Diseases like measles, mumps, whooping cough, and meningitis are easily spread and very deadly.  From the mid 1900s to today, pandemics have occurred throughout the United States as a result of these diseases, killing hundreds of thousands of people.  The US Centers for Disease Control recommends that children should receive vaccines that protect them from a slew of frightening diseases like mumps, measles, chicken pox, and meningitis by his or her second birthday (Winsten).  Vaccines are recognized as the most valuable, effective, and cost efficient medical tool in history.  According to National Geographic, smallpox was the most devastatingly infectious disease to ever exist; however with the invention of the vaccine, smallpox was reduced and finally eradicated in the United States and across the globe.  Vaccinations like this are especially protective against the certain diseases that impact children the most (Calfee). Vaccinations are not only effective, but also safe.  They have been used for many years without any proven major side effects.

Is This Medicine Safe?
It is argued that there is no way that vaccinations can be safe for children as young as a newborn, yet researchers have found that a baby’s immune system can easily handle the vaccines (“Vaccines Do Not Cause Autism”). The immune system has an exceptional capacity and the moment a baby is born the immune system begins fighting off the antigens in bacteria, viruses, and fungi, so a baby can easily withstand exposure to the antigens in vaccines (“Vaccines Do Not Cause Autism”).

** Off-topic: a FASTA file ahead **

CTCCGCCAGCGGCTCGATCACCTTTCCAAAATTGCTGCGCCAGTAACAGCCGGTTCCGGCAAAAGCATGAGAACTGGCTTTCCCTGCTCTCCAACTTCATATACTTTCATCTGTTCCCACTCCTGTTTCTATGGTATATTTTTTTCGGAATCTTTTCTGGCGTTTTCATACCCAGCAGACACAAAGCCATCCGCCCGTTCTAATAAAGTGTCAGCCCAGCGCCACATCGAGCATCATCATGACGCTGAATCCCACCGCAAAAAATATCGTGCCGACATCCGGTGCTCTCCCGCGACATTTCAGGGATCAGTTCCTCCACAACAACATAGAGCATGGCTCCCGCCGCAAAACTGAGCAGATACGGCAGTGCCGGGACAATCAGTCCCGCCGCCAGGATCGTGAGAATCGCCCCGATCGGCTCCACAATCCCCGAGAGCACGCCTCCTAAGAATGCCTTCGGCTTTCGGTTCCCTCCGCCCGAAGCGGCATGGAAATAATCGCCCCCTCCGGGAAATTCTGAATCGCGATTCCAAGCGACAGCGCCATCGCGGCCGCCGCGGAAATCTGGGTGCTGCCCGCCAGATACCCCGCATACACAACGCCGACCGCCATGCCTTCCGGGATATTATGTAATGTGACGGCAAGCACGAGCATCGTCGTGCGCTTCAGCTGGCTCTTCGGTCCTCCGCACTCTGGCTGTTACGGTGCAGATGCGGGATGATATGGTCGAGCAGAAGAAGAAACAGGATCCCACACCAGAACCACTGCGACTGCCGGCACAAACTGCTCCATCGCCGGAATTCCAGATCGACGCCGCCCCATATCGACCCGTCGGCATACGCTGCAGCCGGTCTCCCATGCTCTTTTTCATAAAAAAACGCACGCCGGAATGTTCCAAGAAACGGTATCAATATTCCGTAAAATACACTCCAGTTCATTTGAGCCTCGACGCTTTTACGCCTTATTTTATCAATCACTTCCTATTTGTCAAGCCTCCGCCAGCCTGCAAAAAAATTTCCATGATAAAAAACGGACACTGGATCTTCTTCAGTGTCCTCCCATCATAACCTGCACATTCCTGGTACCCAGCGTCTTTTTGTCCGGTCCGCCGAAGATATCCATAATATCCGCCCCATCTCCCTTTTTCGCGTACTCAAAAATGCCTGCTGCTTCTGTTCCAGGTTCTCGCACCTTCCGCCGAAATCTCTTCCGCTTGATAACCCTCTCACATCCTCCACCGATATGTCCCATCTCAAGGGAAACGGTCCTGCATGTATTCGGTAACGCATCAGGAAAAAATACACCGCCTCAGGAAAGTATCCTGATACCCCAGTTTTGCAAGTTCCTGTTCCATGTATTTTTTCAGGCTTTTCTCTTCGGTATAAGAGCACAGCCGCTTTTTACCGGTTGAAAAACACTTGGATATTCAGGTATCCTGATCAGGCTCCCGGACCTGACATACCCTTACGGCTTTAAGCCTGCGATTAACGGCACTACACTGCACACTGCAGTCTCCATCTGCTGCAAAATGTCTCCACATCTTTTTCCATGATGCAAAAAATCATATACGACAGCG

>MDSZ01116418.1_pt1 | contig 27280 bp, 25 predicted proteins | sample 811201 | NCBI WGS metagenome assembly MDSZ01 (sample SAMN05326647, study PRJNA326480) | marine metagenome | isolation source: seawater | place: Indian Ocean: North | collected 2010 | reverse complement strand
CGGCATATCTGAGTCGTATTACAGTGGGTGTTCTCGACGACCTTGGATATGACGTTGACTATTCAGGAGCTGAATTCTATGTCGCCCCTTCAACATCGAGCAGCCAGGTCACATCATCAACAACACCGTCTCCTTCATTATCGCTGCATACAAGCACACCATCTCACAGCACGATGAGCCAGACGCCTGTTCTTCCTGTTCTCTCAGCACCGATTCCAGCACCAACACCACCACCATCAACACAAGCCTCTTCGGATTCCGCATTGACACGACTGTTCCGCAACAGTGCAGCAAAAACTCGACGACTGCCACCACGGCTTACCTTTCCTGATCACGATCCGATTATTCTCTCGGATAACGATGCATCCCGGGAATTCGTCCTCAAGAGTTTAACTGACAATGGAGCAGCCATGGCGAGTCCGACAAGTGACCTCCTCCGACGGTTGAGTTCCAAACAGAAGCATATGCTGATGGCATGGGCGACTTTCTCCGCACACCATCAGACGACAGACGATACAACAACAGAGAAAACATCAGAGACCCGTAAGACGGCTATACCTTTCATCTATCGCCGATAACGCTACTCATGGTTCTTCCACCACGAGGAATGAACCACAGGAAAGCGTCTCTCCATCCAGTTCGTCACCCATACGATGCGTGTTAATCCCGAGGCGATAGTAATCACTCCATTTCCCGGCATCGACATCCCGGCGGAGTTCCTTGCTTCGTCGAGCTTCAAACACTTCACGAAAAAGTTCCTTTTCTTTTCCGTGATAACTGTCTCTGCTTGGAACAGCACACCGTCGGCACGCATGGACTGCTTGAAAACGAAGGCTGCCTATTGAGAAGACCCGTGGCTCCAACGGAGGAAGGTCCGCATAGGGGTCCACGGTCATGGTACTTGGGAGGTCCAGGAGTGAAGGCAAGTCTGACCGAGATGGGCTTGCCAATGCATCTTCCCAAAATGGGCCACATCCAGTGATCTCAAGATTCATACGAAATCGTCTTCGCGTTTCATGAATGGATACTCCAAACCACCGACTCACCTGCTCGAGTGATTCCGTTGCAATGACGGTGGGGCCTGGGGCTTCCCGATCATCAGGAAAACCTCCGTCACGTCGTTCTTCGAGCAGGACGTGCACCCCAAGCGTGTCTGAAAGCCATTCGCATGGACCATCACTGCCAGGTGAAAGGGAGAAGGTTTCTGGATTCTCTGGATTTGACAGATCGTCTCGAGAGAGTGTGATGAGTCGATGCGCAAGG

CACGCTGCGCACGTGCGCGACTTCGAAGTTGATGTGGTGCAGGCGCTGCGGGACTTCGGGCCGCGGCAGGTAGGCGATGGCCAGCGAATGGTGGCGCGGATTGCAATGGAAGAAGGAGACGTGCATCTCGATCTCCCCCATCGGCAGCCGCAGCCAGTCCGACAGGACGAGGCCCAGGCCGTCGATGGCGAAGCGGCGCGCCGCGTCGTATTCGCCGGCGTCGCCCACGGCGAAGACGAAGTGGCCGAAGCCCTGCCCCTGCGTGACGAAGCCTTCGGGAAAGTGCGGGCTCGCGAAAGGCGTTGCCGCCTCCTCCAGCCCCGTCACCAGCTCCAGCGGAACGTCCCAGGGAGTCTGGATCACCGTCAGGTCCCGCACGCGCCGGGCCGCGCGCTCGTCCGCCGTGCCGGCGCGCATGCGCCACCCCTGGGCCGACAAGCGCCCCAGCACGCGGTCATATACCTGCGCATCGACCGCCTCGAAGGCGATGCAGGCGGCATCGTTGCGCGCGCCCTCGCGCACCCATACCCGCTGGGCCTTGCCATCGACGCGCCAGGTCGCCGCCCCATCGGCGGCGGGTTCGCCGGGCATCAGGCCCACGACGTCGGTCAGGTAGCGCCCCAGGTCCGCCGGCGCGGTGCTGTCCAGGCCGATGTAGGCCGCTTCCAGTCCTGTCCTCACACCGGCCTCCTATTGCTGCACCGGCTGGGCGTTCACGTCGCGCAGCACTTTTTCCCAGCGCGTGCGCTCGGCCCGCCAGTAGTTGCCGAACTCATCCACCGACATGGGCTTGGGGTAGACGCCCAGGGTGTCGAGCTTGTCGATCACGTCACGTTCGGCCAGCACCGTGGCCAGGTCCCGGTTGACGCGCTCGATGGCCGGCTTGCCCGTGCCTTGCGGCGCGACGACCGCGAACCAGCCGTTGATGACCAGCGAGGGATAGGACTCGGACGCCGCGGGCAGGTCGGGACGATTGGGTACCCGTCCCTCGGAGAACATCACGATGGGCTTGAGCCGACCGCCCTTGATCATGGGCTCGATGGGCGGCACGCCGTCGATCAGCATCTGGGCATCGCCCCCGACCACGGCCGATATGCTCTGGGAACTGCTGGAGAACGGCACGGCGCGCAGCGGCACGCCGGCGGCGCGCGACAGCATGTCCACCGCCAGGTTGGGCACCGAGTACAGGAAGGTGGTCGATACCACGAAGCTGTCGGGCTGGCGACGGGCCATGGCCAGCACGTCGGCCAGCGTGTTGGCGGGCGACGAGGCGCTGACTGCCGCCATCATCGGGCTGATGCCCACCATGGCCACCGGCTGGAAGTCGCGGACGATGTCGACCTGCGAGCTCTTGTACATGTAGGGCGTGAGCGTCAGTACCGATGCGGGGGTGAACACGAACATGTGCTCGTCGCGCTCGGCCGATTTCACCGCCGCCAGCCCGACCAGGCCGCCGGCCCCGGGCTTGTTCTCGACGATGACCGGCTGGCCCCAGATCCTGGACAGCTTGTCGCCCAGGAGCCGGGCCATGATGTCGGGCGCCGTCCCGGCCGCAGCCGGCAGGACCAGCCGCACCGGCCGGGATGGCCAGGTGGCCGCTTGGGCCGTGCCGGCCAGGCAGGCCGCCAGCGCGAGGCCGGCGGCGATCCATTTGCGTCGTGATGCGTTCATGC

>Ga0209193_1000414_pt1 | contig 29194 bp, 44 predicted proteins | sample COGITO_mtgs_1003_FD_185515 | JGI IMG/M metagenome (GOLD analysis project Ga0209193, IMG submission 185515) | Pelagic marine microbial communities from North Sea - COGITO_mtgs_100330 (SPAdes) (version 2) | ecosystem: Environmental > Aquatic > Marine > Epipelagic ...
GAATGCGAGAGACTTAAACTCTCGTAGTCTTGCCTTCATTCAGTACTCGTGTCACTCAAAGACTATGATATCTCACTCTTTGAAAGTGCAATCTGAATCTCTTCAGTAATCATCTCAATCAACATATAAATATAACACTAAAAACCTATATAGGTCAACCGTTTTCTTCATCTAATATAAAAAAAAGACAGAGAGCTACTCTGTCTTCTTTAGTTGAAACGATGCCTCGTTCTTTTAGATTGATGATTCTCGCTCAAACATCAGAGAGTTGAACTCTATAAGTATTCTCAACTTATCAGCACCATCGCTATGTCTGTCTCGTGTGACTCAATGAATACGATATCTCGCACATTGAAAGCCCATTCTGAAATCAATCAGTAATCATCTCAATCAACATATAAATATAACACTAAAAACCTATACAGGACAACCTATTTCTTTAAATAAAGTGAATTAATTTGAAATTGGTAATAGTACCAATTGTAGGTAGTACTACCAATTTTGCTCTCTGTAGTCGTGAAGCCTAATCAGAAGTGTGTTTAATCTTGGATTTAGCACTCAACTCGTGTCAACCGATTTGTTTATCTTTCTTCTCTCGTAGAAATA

Ever since their development, vaccines have been the most controversial and widely debated medical invention.  Many people believe there is a link between vaccinations and autism, or other major side effects. In the past 10 years the number of children diagnosed with autism has risen by 78 percent (Wakefield).  Wakefield is a former doctor who believes that the increasing number of vaccines administered is directly related to the increase in children diagnosed with autism. In the article “Evidence Shows Vaccines Unrelated to Autism” it is noted that signs of autism are first noticed when a child is 18-24 months old. Because most children have already received their vaccinations by this age, parents tend to jump to the conclusion that the vaccines are the cause of their child’s altered behavior.  Research shows that genetics are a big factor in whether or not a child is diagnosed as autistic.  The mutations associated with autism are found in the genes that control brain development. Eric Courchesne, an autism researcher and professor, along with his colleagues at the University of California, San Diego, have established that children with autism have architectural disorganization in in their brain tissue.  The organization of the tissue happens in the second trimester of a mother’s pregnancy. This means that the disorganization that causes a child to develop autism begins way before a child is born, or ever receives a vaccine (“Evidence shows”).